Clay pots have been used in cooking since at least as early as 6000 years ago. They were used traditionally by every ancient culture and are still used all over the world today. More recently clay has been replaced with metal but there are still several advantages to using clay that make it relevant today.

6000 year old cooking pot

Clay does not conduct heat well which gives it an advantage over metal because it means a clay pot will not lose heat as quickly, so it will keep an even temperature heat for longer. This makes it more efficient for cooking and gives an even temperature over long cooking periods, especially when using an open fire, where residual heat is all that is cooking the food. My previous post used this technique.

The second advantage of a clay pot is that it locks in moisture so you can cook over long periods without drying foods out. This is a particular advantage when cooking lean meats like chicken because you can keep the meat juicy without adding any fat at all.

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The clay pot I like to use is a chicken brick. It is a hollow clay brick that snugly fits a chicken inside. I placed some stock vegetables underneath the chicken and then added some red wine and water to cover them. The chicken went on top seasoned with salt and pepper, and a lemon in its neck, but no oil or butter. Then the all important clay lid on top that keeps all the goodness inside.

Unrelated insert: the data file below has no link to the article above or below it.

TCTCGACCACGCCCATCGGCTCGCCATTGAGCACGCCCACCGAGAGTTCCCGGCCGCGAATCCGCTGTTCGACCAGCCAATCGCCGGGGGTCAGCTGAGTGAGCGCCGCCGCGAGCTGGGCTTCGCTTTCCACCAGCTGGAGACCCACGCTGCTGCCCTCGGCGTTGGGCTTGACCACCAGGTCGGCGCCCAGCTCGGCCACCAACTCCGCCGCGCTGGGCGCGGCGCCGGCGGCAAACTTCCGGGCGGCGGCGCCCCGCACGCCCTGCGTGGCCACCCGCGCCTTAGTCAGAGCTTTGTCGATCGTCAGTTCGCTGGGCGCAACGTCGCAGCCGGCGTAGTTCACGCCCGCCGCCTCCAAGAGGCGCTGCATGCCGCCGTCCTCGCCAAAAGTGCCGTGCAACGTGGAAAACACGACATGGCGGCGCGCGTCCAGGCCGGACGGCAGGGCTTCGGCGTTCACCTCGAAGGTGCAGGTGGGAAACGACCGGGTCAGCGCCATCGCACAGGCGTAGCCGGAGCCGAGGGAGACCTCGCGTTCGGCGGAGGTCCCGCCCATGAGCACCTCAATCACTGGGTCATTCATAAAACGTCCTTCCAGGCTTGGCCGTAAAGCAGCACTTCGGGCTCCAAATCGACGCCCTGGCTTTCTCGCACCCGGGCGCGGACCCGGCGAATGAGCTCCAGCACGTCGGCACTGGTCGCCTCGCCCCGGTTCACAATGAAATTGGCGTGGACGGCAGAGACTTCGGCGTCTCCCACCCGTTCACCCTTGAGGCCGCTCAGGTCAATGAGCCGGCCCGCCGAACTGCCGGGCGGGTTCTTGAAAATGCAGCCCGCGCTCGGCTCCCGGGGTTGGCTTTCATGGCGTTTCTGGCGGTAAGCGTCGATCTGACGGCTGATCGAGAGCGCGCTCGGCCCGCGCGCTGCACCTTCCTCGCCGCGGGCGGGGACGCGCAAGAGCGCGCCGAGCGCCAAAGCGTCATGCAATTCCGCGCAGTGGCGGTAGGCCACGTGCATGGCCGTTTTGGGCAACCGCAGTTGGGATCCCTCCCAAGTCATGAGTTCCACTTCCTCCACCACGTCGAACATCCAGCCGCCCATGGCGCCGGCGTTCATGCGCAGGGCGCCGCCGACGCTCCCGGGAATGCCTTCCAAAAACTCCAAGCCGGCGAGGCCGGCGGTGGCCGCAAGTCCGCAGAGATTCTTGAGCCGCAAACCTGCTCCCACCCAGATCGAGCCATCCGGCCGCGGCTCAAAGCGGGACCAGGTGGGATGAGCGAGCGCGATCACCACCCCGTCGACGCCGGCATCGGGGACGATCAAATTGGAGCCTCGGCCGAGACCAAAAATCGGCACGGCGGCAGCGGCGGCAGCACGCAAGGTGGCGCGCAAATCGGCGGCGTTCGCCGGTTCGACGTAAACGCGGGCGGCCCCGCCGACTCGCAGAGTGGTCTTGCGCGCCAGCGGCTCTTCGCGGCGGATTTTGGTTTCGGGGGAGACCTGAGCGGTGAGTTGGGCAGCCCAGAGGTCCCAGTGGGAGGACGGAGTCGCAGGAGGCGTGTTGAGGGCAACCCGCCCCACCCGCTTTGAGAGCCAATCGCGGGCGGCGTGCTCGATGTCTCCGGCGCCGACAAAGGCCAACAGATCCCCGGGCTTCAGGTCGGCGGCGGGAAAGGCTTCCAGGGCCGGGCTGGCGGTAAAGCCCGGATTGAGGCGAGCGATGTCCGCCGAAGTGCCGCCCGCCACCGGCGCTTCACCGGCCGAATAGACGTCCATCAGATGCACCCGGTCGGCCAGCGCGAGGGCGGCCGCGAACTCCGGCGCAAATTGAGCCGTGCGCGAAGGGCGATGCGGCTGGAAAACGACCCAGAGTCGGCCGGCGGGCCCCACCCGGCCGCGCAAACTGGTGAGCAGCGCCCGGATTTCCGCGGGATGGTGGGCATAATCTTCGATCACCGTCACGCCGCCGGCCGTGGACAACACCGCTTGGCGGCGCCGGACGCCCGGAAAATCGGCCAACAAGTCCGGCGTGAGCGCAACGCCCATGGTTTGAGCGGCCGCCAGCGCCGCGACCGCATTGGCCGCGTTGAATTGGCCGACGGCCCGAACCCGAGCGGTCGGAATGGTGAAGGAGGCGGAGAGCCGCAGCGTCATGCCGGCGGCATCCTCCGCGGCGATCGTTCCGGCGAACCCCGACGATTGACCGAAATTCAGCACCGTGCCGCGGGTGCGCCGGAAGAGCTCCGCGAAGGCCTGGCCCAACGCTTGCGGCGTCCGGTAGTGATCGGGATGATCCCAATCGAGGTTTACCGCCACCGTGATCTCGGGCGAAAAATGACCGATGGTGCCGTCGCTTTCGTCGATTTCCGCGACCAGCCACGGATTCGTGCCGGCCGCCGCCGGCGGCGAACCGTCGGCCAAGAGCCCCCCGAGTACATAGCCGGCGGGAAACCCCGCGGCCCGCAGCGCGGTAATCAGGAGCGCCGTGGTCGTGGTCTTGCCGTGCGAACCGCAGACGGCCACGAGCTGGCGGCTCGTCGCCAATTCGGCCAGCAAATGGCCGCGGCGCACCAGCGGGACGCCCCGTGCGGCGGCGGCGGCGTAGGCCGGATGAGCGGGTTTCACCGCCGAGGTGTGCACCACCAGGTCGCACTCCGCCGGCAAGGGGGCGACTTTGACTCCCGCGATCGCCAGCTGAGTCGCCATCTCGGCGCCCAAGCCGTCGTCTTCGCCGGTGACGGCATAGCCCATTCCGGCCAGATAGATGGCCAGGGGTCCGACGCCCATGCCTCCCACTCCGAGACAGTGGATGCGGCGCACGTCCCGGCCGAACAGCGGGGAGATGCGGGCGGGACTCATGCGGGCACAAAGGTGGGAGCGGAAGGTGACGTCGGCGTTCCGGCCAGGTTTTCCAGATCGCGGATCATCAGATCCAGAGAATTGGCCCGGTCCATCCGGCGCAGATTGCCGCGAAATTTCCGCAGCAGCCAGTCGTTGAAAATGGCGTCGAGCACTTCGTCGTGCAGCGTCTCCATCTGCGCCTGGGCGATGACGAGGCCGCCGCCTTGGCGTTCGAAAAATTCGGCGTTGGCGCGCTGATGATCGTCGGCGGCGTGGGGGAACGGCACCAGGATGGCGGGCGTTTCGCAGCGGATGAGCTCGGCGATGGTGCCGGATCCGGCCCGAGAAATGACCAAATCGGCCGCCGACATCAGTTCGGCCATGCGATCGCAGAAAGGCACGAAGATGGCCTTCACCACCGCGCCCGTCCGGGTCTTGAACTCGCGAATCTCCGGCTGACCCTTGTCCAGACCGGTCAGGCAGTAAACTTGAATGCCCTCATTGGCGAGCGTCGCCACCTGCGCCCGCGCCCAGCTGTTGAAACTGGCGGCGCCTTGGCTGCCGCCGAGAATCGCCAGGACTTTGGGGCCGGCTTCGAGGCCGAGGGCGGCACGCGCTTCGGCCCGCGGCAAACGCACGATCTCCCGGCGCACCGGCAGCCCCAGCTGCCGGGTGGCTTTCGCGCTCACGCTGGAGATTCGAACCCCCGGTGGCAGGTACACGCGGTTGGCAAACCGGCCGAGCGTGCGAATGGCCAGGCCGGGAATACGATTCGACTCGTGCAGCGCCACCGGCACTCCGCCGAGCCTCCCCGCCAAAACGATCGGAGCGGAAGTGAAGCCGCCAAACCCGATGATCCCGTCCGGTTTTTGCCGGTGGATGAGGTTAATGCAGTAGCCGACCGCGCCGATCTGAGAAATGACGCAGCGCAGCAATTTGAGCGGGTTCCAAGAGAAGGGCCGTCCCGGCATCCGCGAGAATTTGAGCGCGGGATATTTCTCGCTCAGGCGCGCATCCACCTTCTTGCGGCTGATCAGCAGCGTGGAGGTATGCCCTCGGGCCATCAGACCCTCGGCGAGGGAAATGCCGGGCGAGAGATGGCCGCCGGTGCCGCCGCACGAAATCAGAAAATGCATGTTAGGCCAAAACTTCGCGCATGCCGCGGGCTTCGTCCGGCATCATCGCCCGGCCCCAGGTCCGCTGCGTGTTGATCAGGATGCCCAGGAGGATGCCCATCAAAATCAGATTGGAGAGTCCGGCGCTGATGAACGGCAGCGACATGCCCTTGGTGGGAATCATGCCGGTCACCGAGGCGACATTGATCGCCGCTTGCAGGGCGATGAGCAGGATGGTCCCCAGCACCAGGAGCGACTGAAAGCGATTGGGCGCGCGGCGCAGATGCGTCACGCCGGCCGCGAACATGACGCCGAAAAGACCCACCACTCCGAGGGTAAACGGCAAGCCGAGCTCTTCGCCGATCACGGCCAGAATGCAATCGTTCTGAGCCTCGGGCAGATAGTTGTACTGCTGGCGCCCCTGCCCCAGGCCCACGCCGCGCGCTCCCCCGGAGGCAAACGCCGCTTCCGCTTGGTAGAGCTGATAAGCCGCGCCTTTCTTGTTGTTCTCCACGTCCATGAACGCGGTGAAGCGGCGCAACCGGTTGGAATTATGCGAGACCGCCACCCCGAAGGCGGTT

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The chicken brick went into a cold oven which was then set to 160℃. Its important not to put the clay straight into a hot oven as it may crack. The relatively low temperature will cook the chicken in four hours leaving even the lean breast meat juicy and pulling away from the bones.

Cooked chicken coming out of the oven
Cooked chicken coming out of the oven

One thing this method won’t achieve is a desirable crispy skin on the chicken. Because the meat has been steaming inside the clay pot, the skin comes out soggy and pale. There is a simple solution though. A kitchen blowtorch will dry out and crisp up the skin and leave it a lovely golden brown. If you don’t have a blowtorch you can finish the chicken off under a very hot grill for a few minutes. Blowtorch is more fun though…

You can serve the chicken with the vegetables that were cooked underneath, and make a gravy from the liquid. Worth the four hour wait in my opinion for tender but still juicy chicken with crispy golden skin.

 

 

 

 

 

 

 

 

 

 

 

 

 

 

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Clay Pot Cooking – Four-hour Roast Chicken

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